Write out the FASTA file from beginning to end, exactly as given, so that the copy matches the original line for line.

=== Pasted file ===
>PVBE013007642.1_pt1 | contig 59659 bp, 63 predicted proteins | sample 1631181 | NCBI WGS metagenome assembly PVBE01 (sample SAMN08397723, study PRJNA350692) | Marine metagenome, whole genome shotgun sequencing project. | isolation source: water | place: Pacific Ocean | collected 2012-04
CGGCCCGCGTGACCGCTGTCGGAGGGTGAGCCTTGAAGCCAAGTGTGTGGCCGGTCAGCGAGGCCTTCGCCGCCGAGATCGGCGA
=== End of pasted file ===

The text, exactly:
>PVBE013007642.1_pt1 | contig 59659 bp, 63 predicted proteins | sample 1631181 | NCBI WGS metagenome assembly PVBE01 (sample SAMN08397723, study PRJNA350692) | Marine metagenome, whole genome shotgun sequencing project. | isolation source: water | place: Pacific Ocean | collected 2012-04
CGGCCCGCGTGACCGCTGTCGGAGGGTGAGCCTTGAAGCCAAGTGTGTGGCCGGTCAGCGAGGCCTTCGCCGCCGAGATCGGCGA